Recent acts of police brutality sparks another March on Washington 57 years later
Following protests across the country against police brutality, families of Black Americans killed by police officers speak at Lincoln Memorial.
For Americans, 2020 has been marked by two things — the COVID-19 pandemic and protests across the country for criminal justice reform after several notable acts of police brutality against people of color.
The killing of George Floyd in May is what propelled Black Americans and liberal activists to take to the streets in numbers that have not been seen since the Civil Rights Era of the 1960s.
While delivering a eulogy for Floyd on June 5, Reverend Al Sharpton, founder of the National Action Network, announced his intentions to organize a second March on Washington to address policing in America.
He emphasized that he wanted the event to be led by the Floyd family and other families of color that have lost a loved one to police brutality like those of Breonna Taylor and Eric Garner.
The original March on Washington for Jobs and Freedom that took place on Aug. 28, 1963 drew a quarter million to march from the Washington Monument to the Lincoln Memorial to demand that Congress pass sweeping legislation that provides Black Americans civil and economic rights.
On that day, Dr. Martin Luther King Jr. delivered his famous “I have a dream” speech and it later motivated many to pressure their representatives in Congress to support the Civil Rights Act of 1964 and the Voting Rights Act of 1965, which were signed into law by President Lyndon B. Johnson.
The response from President Donald Trump to the pleas from activists and more unjustified deaths of Black Americans only strengthened the case for another mass demonstration in Washington D.C. like the one led by Dr. King.
Trump repeatedly downplayed the violence Black Americans were facing and when asked why they were still dying at the hands of law enforcement he said: “So are White people. What a terrible question to ask. So are White people, more White people by the way,”
More White people are killed by police officers because they are a larger portion of the U.S. population, but a Harvard T.H. Chan School of Public Health study found that Black Americans are 3.23 times more likely to die from a police encounter.
The president had peaceful protesters near St. John’s Church in D.C. tear gassed so the path was cleared for him to conduct a photo-op in front of the historical church while holding a copy of the Bible.
In July, he sent federal agents, mainly comprised of U.S. Marshalls and ICE officers, to Portland, OR in an attempt to squash demonstrations that had been going on for weeks in the city.
The agents were not trained in riot control and they aggressively confronted protestors. Some agents were unidentifiable and they would take people into unmarked vans without reason.
On July 17, the nation mourned the loss of Congressman John Lewis, a civil rights activist who spoke with Dr. King at the first March on Washington.
When Trump was asked by Johnathan Swan of Axios how Lewis would be remembered, he made the question about himself.
“I don’t know John Lewis. He chose not to come to my inauguration. I never met John Lewis actually I don’t believe… and again no one has done more for Black Americans than I have,” he said.
Lewis made it his life’s work to fight for the protection of voting rights but policy changes made by the new postmaster general and Trump trying to discredit mail-in voting has raised concerns of disenfranchisement.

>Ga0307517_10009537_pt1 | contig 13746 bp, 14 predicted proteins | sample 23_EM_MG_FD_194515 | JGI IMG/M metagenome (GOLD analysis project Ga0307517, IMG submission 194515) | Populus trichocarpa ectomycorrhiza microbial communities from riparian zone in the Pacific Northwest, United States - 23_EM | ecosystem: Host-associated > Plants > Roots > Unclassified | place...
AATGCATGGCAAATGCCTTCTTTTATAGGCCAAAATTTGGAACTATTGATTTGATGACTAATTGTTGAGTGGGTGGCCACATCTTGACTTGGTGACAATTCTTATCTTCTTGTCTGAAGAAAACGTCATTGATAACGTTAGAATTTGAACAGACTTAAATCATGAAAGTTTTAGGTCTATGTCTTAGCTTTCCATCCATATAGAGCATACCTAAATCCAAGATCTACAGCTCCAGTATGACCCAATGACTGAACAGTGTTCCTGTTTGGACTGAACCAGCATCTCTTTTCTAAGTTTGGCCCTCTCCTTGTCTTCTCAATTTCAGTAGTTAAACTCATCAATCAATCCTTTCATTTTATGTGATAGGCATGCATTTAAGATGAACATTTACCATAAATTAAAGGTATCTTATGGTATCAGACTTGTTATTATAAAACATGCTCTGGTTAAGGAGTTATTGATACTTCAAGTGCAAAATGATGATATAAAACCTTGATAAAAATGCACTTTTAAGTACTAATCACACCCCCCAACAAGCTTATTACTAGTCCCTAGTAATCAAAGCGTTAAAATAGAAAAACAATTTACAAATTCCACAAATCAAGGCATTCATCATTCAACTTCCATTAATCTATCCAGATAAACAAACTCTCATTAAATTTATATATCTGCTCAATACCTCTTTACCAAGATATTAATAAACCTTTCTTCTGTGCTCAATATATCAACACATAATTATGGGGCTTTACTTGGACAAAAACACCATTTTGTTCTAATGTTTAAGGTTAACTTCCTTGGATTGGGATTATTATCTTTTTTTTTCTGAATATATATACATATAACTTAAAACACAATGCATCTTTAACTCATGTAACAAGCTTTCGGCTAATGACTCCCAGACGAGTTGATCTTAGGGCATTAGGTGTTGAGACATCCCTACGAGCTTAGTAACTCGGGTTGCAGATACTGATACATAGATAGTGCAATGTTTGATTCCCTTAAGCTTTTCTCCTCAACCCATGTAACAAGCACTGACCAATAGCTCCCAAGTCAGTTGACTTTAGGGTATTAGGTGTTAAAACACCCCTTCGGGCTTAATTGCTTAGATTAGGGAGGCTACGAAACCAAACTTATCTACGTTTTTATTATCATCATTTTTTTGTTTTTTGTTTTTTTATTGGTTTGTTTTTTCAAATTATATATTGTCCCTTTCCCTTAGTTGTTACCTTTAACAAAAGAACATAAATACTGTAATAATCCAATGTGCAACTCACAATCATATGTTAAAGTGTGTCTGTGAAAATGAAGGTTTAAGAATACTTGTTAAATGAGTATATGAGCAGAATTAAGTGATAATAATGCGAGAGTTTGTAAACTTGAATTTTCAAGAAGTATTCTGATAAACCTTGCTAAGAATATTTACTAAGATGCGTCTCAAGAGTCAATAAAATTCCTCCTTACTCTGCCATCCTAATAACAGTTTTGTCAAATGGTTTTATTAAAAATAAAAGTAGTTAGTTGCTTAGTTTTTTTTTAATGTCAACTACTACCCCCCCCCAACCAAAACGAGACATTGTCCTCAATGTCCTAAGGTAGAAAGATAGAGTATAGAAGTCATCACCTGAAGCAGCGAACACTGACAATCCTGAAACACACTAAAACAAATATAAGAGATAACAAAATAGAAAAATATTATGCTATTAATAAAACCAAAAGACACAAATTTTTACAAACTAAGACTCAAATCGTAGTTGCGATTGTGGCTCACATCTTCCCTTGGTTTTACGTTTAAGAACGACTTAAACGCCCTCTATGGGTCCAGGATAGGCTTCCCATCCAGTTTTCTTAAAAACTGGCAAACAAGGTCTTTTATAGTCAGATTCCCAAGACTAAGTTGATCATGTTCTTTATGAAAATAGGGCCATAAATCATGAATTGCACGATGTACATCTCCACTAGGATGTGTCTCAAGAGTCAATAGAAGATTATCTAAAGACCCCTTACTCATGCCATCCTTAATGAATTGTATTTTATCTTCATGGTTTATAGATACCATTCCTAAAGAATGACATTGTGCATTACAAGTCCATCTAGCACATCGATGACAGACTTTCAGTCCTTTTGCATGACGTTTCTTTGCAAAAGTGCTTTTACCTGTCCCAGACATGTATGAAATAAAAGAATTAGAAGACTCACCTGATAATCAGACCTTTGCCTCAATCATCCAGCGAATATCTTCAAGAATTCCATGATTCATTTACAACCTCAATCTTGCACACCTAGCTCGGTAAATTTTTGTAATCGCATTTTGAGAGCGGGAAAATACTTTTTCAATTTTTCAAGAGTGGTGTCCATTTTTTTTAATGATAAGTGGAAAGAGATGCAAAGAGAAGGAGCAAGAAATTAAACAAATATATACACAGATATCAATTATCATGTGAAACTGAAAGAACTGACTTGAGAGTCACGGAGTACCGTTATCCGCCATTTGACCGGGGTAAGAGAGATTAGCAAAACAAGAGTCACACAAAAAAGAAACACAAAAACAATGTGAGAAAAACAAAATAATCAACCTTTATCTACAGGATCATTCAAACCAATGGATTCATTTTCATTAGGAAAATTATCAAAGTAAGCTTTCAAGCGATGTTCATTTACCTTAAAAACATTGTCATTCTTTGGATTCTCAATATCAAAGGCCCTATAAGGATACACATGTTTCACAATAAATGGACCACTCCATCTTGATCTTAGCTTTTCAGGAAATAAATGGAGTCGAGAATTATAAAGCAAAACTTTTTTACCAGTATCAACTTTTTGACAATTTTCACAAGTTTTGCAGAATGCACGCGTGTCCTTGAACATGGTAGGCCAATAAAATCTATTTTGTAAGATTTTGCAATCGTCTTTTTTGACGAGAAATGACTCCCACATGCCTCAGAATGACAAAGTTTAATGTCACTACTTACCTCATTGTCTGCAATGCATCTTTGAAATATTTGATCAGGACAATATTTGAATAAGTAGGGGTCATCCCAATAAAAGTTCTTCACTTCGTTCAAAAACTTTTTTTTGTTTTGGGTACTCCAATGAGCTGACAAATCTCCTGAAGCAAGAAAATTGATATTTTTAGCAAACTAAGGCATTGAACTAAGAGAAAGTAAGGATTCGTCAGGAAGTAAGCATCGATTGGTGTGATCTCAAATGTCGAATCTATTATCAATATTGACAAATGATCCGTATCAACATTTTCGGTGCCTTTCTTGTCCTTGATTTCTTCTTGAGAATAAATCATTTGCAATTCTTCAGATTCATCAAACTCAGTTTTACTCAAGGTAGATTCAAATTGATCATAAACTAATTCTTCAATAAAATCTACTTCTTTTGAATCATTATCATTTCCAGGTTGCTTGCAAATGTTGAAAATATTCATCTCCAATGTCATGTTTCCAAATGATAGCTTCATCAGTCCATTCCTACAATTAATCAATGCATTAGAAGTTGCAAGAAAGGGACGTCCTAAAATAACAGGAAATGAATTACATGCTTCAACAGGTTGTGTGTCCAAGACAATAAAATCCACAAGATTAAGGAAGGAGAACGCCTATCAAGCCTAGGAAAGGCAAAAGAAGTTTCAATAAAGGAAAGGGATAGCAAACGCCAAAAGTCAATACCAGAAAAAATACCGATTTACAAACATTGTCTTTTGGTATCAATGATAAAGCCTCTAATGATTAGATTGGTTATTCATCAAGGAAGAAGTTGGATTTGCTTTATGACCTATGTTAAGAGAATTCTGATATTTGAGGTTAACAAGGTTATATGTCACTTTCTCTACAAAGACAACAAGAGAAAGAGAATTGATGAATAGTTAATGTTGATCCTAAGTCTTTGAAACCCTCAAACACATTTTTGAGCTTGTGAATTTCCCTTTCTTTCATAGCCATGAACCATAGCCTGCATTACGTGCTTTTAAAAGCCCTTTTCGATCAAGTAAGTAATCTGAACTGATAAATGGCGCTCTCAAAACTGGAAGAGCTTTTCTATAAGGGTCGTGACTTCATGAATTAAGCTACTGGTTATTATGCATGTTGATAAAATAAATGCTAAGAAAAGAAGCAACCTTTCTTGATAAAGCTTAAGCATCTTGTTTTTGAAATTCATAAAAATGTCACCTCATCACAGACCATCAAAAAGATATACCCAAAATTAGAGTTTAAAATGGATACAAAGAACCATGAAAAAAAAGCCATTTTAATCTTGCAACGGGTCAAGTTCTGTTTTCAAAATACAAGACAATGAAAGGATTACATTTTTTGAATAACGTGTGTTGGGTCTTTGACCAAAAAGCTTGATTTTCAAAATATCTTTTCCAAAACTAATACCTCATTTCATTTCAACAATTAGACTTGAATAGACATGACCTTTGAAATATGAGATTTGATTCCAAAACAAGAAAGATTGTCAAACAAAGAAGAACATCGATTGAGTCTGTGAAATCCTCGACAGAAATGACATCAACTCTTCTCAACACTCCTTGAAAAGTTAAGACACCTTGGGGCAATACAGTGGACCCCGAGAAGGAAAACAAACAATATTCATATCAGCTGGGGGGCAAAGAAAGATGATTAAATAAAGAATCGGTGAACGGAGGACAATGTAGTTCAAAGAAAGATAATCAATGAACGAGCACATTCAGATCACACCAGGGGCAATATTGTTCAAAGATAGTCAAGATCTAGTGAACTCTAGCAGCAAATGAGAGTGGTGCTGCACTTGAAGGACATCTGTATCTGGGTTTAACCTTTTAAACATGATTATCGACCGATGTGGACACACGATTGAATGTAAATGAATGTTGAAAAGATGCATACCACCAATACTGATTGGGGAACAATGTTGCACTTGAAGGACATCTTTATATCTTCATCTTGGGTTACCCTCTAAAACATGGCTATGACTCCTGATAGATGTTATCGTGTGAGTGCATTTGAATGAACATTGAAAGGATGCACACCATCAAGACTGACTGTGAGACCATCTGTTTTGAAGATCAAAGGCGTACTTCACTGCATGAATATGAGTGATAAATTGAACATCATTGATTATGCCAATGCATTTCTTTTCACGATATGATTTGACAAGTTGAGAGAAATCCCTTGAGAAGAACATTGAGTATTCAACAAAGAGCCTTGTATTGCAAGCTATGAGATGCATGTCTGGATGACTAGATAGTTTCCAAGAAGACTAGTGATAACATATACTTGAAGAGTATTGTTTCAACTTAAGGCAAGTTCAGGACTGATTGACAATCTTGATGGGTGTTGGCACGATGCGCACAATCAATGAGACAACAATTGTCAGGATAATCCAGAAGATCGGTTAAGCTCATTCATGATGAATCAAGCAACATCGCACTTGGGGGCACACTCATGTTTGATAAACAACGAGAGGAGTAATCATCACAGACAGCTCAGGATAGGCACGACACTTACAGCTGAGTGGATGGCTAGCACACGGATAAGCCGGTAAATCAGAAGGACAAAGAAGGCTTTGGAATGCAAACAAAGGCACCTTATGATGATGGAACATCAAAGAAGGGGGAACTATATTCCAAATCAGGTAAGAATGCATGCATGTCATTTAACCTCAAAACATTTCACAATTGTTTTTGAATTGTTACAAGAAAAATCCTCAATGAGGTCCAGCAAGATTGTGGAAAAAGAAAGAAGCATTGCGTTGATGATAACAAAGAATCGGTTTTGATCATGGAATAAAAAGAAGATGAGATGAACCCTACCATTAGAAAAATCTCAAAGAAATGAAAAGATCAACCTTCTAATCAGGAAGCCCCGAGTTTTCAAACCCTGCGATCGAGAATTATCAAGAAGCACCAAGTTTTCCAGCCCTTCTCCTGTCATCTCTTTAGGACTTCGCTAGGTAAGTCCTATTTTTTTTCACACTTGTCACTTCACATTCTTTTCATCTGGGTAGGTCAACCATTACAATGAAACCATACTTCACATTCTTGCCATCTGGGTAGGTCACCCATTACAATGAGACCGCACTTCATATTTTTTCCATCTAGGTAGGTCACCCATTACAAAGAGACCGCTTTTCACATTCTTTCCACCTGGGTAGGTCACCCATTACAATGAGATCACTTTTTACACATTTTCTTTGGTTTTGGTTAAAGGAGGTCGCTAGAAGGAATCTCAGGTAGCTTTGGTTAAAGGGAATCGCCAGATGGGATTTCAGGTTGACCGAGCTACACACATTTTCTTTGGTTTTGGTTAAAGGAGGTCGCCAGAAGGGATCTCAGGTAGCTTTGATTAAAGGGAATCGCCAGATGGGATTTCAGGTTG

The shooting of Jacob Blake on Sunday in Kenosha, WI only added salt to the wounds of a community that was already hurting.
Blake’s family was invited to the march and his father spoke with Democratic nominee for president Joe Biden, but says he has not yet heard from Trump.
The Friday protest lasted over four and half hours and thousands came to witness the event despite the heat and the risks of the ongoing pandemic.
Rep. Adriano Espaillat from New York, the first formerly undocumented immigrant to serve in Congress, was one the first keynote speakers to address the march. He spoke on how the issues of voting and policing also affect the Latino and immigrant communities.
“We come here today, burying the scars and the wound of 400 years of struggle to say that whether your ancestors picked cotton or whether they cut sugar cane, we’re all in the same boat right now,” he said.
Multiple speakers called upon the Senate to pass the George Floyd Justice in Policing Act of 2020 and the John Lewis Voting Rights Advancements Act.
Kentucky State Representative Charles Booker ran a progressive campaign for the U.S. earlier this year. He narrowly lost his primary although he was severely outraised by eventual winner, Amy McGrath.
Booker rose to prominence after participating in a protest that formed in response to the death of Breonna Taylor in Louisville, KY.
“Breonna, I’m representing you right now,” he said at the end of his address to the crowd.
Rep. Sheila Jackson Lee from Texas asked the House to pass her bill that would allow for the federal government to study options for reparations to the desecdents of slavery.
Before Martin Luther King III spoke, he let his 12-year-old daughter Yolanda Renee King talk about the impact the youth has on this moment.
“We are going to be the generation that dismantles systemic racism once and for all, now and forever,” she said.
Letetra Widman, Blake’s sister, was among the last speakers and she talked about the importance for the Black community to rise up.
“We will not be a footstool to oppression … We will only pledge allegiance to the truth” she said.